Dr. He­len Wolf, di­rec­tor of cam­pus min­istries at Univer­sity of Scran­ton and a Cy­press House board mem­ber, wants the pro­gram to pro­vide hope.

“When talk­ing about help­ing those formerly in­car­cer­ated, con­ver­sa­tions of­ten fo­cus on the crimes that were com­mit­ted,” she said. “Not dis­cussed as of­ten is how to as­sist those want­ing to turn their lives around and be­come con­tribut­ing mem­bers of the com­mu­nity.”

Once some­one re­pays his or her debt to so­ci­ety, Barnes said they de­serve a sec­ond chance, and “we want to be a chan­nel for that.”

“We have so many folks (in our com­mu­nity) who are or have been in­car­cer­ated, who just have fallen on hard times in some way,” she said. “Cir­cum­stances of life cause peo­ple to get in­volved in things they might oth­er­wise have not done.”

Since the kitchen at St. Luke’s has pro­fes­sional bread ovens, Cy­press House’s first out­reach pro­gram will be a bak­ery. The non­profit hopes to take on five ap­pren­tice bak­ers with only one job pre­req­ui­site — they must have a crim­i­nal record.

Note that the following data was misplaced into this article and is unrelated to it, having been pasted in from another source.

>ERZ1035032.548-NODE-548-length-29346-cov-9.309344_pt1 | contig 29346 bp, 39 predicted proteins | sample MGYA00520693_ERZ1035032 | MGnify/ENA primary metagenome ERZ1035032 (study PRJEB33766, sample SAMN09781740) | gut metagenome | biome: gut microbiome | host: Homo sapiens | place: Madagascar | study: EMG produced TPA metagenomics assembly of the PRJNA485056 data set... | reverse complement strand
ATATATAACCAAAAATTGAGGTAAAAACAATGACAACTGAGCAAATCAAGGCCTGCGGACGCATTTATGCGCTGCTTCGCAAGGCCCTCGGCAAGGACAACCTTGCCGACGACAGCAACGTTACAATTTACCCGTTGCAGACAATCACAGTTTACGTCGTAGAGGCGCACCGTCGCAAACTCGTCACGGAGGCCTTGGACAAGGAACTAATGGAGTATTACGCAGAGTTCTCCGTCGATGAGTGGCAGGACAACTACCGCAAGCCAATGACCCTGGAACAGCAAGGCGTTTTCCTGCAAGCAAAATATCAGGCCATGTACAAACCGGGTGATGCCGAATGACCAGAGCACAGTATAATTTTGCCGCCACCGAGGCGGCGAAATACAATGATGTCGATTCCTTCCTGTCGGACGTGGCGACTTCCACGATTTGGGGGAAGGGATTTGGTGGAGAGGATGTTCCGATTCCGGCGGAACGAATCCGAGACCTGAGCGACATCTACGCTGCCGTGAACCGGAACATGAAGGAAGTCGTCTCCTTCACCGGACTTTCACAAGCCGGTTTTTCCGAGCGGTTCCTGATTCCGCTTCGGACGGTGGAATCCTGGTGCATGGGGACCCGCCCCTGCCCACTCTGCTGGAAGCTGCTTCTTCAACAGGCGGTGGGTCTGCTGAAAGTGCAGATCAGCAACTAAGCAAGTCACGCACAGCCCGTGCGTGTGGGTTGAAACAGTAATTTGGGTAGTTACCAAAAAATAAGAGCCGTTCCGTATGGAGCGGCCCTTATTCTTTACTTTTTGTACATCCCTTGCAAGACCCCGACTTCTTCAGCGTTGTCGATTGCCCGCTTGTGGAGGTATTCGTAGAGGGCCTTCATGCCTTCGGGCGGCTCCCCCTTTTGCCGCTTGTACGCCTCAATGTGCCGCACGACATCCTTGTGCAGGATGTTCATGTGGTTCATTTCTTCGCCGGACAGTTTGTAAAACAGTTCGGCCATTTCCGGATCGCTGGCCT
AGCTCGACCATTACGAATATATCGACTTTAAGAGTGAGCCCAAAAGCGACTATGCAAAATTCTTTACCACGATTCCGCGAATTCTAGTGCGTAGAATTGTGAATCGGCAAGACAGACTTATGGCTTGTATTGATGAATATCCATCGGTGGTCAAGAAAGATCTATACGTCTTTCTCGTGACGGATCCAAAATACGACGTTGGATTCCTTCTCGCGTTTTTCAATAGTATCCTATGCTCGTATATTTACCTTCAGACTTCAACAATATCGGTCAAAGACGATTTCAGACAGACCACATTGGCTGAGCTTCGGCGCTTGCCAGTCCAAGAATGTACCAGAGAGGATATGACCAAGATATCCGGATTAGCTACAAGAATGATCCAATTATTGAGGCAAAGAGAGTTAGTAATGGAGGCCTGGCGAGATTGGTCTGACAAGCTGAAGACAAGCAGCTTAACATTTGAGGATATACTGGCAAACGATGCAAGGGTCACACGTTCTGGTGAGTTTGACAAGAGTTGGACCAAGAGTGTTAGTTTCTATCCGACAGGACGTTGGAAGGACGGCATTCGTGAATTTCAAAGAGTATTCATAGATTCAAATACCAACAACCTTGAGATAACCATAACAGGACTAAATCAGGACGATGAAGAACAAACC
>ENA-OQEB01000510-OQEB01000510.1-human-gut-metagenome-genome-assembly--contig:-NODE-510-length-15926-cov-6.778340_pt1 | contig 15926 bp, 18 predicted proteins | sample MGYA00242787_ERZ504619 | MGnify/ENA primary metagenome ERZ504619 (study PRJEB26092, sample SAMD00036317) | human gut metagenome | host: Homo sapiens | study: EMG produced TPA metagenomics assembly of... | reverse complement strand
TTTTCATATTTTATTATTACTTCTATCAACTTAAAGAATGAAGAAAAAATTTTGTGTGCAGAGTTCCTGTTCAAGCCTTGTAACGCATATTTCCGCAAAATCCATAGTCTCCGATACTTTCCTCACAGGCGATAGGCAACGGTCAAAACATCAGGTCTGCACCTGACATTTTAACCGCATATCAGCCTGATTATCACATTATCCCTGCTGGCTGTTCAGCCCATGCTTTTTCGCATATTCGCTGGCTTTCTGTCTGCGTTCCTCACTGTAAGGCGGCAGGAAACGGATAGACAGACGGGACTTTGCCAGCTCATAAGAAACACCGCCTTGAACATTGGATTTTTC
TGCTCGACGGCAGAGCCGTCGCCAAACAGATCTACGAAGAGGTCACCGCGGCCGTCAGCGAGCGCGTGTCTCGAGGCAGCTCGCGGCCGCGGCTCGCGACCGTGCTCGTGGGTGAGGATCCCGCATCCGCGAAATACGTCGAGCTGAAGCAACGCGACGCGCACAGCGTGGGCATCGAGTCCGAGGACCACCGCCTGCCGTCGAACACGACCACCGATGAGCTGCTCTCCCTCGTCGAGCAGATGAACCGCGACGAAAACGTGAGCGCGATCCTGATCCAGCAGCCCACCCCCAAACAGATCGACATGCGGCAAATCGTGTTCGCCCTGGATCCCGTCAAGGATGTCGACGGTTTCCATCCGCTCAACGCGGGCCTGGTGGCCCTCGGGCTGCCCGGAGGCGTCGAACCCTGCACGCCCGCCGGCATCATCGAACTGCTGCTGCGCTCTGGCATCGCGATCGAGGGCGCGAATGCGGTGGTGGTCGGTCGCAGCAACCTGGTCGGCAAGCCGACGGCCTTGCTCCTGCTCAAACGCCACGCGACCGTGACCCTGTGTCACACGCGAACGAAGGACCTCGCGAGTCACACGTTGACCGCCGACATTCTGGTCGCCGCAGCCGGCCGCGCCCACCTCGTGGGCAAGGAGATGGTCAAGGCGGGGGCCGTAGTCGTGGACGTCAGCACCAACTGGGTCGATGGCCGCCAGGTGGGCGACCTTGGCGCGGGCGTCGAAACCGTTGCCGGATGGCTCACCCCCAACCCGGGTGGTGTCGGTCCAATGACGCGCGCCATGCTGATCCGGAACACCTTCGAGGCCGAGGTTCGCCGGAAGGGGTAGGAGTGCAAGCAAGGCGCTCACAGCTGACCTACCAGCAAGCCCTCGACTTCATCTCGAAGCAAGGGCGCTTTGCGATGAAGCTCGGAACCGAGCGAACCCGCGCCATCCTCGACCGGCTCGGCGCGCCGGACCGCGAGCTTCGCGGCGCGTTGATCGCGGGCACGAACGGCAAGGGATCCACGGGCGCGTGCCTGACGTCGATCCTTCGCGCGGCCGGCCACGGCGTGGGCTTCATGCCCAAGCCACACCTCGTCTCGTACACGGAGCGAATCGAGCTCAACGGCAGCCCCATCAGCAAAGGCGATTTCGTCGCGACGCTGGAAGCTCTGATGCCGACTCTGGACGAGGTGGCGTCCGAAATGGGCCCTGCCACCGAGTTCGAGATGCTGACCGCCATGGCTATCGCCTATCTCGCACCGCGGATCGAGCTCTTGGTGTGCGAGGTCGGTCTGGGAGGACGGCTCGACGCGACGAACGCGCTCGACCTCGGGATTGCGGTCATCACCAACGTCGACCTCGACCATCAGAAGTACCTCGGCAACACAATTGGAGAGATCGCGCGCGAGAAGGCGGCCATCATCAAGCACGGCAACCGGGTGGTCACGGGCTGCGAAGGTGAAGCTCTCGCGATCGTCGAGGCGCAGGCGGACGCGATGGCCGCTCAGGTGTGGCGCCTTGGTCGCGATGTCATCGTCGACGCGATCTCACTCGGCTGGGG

Barnes is mod­el­ing Cy­press House Bak­ery af­ter the Bak­ery at Home­boy In­dus­tries in Los An­ge­les, founded and di­rected by the Rev. Gre­gory Boyle, S.J. He opened a bak­ery in a gan­grid­den neigh­bor­hood and pro­vided em­ploy­ment to ri­val gang mem­bers. Now, Home­boy In­dus­tries is the largest gang-in­ter­ven­tion pro­gram in the world.

Barnes and Wolf re­cently spent two days in Los An­ge­les, where they met Boyle and learned all they could from him. Barnes called it an ex­traor­di­nary ex­pe­ri­ence to lis­ten to him and take it all in. Boyle’s mis­sion with Home­boy In­dus­tries has in­spired them to cre­ate a com­pre­hen­sive pro­gram through Cy­press House at St. Luke’s that will be ded­i­cated to the same lov­ing and spir­i­tual sen­ti­ments while be­ing col­lab­o­ra­tive in the com­mu­nity, pro­vid­ing vo­ca­tional train­ing and of­fer­ing ed­u­ca­tional op­por­tu­ni­ties.